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Mecklenburg County Park and Recreation looking to make greenways safer

The Park and Rec director told WCNC Charlotte some safety measures are being added to trails, but it's up to the community to stay vigilant.

CHARLOTTE, N.C. — The Mecklenburg County Park and Recreation department is planning for the years ahead on how it will improve and expand its parks and greenways. Some residents are calling for safety to be at the top of the list. 

None of Mecklenburg County's parks or greenways have emergency call boxes on them, but avid runner Billy Shue would like to see that changed. 

"Having those blue lights out there could be a deterrent for criminal activity,” Shue told WCNC Charlotte.  

Shue has pushed to make greenways safer since March 2016, when police reported that a woman was raped on the McAlpine Greenway. 

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"The assault activity that happened at McAlpine Greenway definitely stoked another fire within me to want to go to city council and be an activist to try to see more protective measures put in place,” Shue said.

In September 2022, two women were sexually assaulted near trails in Mecklenburg County. One victim was attacked at the McAlpine Greenway and the other was attacked near a trail in Matthews.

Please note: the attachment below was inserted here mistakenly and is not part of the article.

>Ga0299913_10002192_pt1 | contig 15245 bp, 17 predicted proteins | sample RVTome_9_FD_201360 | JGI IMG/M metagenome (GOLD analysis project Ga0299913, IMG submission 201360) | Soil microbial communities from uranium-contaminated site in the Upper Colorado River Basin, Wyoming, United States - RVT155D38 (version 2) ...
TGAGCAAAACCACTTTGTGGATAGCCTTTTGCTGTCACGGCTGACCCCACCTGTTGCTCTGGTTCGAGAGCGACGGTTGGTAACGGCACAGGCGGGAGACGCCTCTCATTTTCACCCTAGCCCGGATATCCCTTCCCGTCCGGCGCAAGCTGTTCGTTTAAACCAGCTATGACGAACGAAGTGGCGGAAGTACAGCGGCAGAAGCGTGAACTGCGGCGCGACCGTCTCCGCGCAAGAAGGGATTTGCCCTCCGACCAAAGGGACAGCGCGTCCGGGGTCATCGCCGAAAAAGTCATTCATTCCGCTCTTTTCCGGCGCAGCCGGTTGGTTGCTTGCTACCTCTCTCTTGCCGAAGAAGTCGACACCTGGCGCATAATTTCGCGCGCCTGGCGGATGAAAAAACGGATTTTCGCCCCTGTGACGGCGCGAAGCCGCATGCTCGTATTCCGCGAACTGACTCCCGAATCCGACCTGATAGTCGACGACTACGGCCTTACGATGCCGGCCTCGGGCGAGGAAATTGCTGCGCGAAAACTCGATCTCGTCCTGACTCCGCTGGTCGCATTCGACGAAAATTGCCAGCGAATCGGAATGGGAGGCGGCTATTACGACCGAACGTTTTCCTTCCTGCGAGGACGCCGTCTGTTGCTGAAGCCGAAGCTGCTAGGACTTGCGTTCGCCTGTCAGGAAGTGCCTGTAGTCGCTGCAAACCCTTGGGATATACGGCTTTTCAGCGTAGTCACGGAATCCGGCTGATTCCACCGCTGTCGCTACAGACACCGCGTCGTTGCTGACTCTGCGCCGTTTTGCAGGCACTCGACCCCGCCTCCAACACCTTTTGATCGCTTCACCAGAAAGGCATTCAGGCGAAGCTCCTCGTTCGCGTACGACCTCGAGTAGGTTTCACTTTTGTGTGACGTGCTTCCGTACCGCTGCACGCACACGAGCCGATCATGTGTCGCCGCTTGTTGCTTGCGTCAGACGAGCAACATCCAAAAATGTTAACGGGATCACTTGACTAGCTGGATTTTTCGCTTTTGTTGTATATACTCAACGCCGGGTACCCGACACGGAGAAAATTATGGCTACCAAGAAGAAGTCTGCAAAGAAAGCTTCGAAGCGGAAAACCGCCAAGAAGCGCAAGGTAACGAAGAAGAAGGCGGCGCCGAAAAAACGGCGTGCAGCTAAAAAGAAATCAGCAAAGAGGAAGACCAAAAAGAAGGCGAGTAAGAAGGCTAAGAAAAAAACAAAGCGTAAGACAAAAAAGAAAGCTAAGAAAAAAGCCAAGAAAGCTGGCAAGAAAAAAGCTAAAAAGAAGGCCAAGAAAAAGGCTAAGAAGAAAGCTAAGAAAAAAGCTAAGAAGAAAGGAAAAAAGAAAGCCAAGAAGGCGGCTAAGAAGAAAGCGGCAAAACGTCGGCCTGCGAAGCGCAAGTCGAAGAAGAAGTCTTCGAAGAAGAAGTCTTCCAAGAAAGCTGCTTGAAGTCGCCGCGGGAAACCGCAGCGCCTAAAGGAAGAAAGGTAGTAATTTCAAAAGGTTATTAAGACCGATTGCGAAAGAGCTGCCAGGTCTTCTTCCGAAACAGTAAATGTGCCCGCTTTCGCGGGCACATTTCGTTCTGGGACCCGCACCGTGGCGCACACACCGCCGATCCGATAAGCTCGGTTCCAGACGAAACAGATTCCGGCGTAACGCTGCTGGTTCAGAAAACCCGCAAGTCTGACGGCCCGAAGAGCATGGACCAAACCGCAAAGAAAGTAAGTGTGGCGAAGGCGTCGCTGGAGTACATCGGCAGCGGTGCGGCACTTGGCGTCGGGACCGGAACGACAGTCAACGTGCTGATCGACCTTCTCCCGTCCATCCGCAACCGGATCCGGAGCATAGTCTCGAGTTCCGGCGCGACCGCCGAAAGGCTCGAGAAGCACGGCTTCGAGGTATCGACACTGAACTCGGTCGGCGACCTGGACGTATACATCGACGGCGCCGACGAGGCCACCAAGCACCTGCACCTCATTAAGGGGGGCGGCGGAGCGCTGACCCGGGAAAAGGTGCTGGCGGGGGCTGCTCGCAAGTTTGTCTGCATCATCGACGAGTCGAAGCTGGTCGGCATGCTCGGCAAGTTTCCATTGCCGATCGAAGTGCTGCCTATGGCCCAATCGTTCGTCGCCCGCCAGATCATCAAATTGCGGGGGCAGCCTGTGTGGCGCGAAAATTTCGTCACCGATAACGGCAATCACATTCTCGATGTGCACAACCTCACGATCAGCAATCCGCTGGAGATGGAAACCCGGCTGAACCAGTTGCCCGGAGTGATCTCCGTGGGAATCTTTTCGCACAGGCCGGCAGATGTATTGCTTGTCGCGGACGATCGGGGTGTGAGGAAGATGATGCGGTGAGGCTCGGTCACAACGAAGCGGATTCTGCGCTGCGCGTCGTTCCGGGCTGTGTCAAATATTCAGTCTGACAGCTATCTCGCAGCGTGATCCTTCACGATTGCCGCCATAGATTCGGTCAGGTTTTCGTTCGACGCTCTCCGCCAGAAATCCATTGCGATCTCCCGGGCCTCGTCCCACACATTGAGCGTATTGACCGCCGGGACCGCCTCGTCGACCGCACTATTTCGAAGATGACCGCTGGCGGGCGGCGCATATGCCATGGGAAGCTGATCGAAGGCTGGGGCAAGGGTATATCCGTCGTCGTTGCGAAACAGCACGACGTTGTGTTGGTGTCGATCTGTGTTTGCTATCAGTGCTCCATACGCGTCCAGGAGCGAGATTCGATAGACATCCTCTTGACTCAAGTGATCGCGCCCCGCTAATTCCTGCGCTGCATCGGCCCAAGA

Shue thinks better-lit trails and more patrolling by police could also help keep people safe. He brought his requests to the Charlotte City Council at its Oct. 24 meeting.

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Meanwhile, the Park and Recreation Commission presented its priorities to the Mecklenburg County Board of Commissioners for the next several years.

Their goals include buying at least 400 acres of land a year, accelerating the greenway extension project, and upgrading park facilities.

According to Park and Recreation Department director Lee Jones, a priority is also making the county's green spaces safer. However, he told WCNC Charlotte it’s also up to the community to stay vigilant. 

“When you go out on a greenway be mindful of your surroundings, try not to go alone, and go at reasonable times,” Jones said. 

According to Jones, the county has 58 unarmed park rangers that help police patrol greenways and parks.

When asked whether emergency call boxes could be added to trails, he said they won’t work for the area. 

"Our greenways are built in riparian corridors, usually in flood plains," Jones explained. "They flood from time to time, so when you have electrical systems that flood, things that rely on electricity become unreliable.” 

He also added that call boxes are often vandalized. 

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To improve safety, Jones said Park and Rec will be adding more lighting to trailheads, parks, and greenways in areas that are not flood plains. 

He said they are also adding more mile markers to greenways with scannable QR codes that will tell residents exactly where they are. Plus, he said the codes will help police find someone that scans them if needed.

The mile markers project is expected to be completed by July 2023.

Contact Julia Kauffman at jkauffman@wcnc.com and follow her on FacebookTwitter and Instagram.

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